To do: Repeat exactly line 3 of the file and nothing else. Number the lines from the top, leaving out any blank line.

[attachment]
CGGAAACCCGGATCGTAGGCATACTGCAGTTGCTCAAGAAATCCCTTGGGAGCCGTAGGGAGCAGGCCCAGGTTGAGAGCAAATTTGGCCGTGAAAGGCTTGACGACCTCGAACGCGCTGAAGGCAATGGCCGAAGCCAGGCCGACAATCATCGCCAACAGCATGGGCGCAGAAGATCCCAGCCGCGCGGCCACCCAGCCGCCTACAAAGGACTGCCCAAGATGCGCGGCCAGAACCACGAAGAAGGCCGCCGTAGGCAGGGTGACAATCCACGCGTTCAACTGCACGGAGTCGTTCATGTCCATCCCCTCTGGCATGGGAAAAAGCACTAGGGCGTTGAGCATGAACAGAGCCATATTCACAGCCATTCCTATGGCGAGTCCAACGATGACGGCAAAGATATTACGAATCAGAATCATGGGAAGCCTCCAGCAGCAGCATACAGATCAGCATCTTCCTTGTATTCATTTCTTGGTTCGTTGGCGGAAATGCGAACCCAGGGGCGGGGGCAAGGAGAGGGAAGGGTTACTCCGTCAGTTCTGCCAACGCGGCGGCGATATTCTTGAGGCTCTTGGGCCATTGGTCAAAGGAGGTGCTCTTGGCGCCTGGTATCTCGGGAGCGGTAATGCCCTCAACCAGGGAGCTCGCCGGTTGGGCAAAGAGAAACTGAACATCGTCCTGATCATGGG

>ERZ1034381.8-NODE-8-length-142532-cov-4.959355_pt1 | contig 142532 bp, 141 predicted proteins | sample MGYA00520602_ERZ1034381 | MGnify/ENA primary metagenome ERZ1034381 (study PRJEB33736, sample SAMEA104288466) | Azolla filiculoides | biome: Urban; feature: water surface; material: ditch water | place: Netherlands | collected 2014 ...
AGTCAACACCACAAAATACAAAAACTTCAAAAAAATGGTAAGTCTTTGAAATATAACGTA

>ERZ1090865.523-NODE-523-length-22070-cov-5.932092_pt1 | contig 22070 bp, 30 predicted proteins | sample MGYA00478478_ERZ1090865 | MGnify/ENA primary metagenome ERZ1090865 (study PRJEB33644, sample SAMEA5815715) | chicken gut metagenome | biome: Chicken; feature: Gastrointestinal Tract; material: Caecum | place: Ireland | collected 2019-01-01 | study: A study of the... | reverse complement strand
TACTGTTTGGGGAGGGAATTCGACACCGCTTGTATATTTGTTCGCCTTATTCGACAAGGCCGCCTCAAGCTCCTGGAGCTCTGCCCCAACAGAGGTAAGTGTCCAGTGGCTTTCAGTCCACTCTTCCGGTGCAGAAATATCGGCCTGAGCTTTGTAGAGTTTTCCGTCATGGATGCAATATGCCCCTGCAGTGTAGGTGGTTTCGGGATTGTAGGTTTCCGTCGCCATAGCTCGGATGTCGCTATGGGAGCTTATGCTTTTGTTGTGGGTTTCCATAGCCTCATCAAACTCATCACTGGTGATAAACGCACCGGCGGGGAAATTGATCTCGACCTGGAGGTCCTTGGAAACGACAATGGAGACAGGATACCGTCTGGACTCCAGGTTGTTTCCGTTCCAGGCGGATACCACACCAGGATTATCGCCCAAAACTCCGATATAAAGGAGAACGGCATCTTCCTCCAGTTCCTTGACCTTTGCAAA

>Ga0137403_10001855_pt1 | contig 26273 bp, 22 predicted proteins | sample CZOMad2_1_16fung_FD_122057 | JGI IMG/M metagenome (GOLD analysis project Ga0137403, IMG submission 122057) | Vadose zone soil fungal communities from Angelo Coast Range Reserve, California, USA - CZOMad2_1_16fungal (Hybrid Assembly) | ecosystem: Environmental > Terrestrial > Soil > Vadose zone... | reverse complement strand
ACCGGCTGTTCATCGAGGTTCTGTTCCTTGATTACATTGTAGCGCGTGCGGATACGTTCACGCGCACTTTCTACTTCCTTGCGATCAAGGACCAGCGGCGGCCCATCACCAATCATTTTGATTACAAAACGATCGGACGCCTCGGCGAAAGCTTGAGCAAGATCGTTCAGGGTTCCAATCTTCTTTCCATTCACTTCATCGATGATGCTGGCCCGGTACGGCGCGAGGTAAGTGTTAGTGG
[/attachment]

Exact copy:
AGTCAACACCACAAAATACAAAAACTTCAAAAAAATGGTAAGTCTTTGAAATATAACGTA